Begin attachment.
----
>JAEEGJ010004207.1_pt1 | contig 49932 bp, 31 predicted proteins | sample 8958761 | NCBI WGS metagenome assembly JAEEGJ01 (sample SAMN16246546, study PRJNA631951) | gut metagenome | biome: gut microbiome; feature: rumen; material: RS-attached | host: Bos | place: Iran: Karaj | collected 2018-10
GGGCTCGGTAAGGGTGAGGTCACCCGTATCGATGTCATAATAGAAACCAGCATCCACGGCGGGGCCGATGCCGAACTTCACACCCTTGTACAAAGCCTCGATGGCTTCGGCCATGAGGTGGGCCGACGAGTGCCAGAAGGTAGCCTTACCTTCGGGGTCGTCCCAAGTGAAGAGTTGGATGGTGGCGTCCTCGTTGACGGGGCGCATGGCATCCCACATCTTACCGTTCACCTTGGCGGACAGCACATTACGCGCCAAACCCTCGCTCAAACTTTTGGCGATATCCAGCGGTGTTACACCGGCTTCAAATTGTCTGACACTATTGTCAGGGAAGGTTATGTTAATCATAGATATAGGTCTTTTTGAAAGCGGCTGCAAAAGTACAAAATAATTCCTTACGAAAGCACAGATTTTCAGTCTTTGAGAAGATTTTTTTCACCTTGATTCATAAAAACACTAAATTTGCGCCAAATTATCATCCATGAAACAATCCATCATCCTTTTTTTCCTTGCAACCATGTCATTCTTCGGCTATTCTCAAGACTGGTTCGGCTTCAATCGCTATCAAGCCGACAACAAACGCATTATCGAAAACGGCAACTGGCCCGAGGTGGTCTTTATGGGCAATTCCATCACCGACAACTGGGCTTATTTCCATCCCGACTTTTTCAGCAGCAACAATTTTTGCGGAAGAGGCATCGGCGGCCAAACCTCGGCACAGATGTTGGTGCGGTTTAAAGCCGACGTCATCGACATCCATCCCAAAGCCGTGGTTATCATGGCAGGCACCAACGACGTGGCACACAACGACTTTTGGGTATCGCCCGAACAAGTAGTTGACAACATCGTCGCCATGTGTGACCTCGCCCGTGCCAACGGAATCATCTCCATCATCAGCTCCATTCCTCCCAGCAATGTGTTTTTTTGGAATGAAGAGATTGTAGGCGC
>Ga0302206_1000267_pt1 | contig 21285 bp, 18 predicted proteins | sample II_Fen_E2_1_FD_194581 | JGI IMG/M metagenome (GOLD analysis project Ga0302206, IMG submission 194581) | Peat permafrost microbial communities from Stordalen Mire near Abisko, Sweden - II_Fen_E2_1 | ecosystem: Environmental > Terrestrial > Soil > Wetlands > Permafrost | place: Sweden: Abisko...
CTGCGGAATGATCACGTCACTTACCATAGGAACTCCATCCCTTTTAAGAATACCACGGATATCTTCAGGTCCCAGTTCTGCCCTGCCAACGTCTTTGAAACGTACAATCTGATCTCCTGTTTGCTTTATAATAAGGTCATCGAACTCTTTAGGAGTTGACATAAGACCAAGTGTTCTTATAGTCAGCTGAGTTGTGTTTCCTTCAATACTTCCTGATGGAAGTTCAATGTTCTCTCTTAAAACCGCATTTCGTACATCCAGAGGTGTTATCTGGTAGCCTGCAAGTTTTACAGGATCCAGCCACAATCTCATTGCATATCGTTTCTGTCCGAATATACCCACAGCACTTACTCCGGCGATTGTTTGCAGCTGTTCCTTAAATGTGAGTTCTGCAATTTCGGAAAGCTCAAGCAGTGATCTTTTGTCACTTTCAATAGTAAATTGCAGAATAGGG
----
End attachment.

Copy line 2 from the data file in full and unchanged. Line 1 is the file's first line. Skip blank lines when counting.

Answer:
GGGCTCGGTAAGGGTGAGGTCACCCGTATCGATGTCATAATAGAAACCAGCATCCACGGCGGGGCCGATGCCGAACTTCACACCCTTGTACAAAGCCTCGATGGCTTCGGCCATGAGGTGGGCCGACGAGTGCCAGAAGGTAGCCTTACCTTCGGGGTCGTCCCAAGTGAAGAGTTGGATGGTGGCGTCCTCGTTGACGGGGCGCATGGCATCCCACATCTTACCGTTCACCTTGGCGGACAGCACATTACGCGCCAAACCCTCGCTCAAACTTTTGGCGATATCCAGCGGTGTTACACCGGCTTCAAATTGTCTGACACTATTGTCAGGGAAGGTTATGTTAATCATAGATATAGGTCTTTTTGAAAGCGGCTGCAAAAGTACAAAATAATTCCTTACGAAAGCACAGATTTTCAGTCTTTGAGAAGATTTTTTTCACCTTGATTCATAAAAACACTAAATTTGCGCCAAATTATCATCCATGAAACAATCCATCATCCTTTTTTTCCTTGCAACCATGTCATTCTTCGGCTATTCTCAAGACTGGTTCGGCTTCAATCGCTATCAAGCCGACAACAAACGCATTATCGAAAACGGCAACTGGCCCGAGGTGGTCTTTATGGGCAATTCCATCACCGACAACTGGGCTTATTTCCATCCCGACTTTTTCAGCAGCAACAATTTTTGCGGAAGAGGCATCGGCGGCCAAACCTCGGCACAGATGTTGGTGCGGTTTAAAGCCGACGTCATCGACATCCATCCCAAAGCCGTGGTTATCATGGCAGGCACCAACGACGTGGCACACAACGACTTTTGGGTATCGCCCGAACAAGTAGTTGACAACATCGTCGCCATGTGTGACCTCGCCCGTGCCAACGGAATCATCTCCATCATCAGCTCCATTCCTCCCAGCAATGTGTTTTTTTGGAATGAAGAGATTGTAGGCGC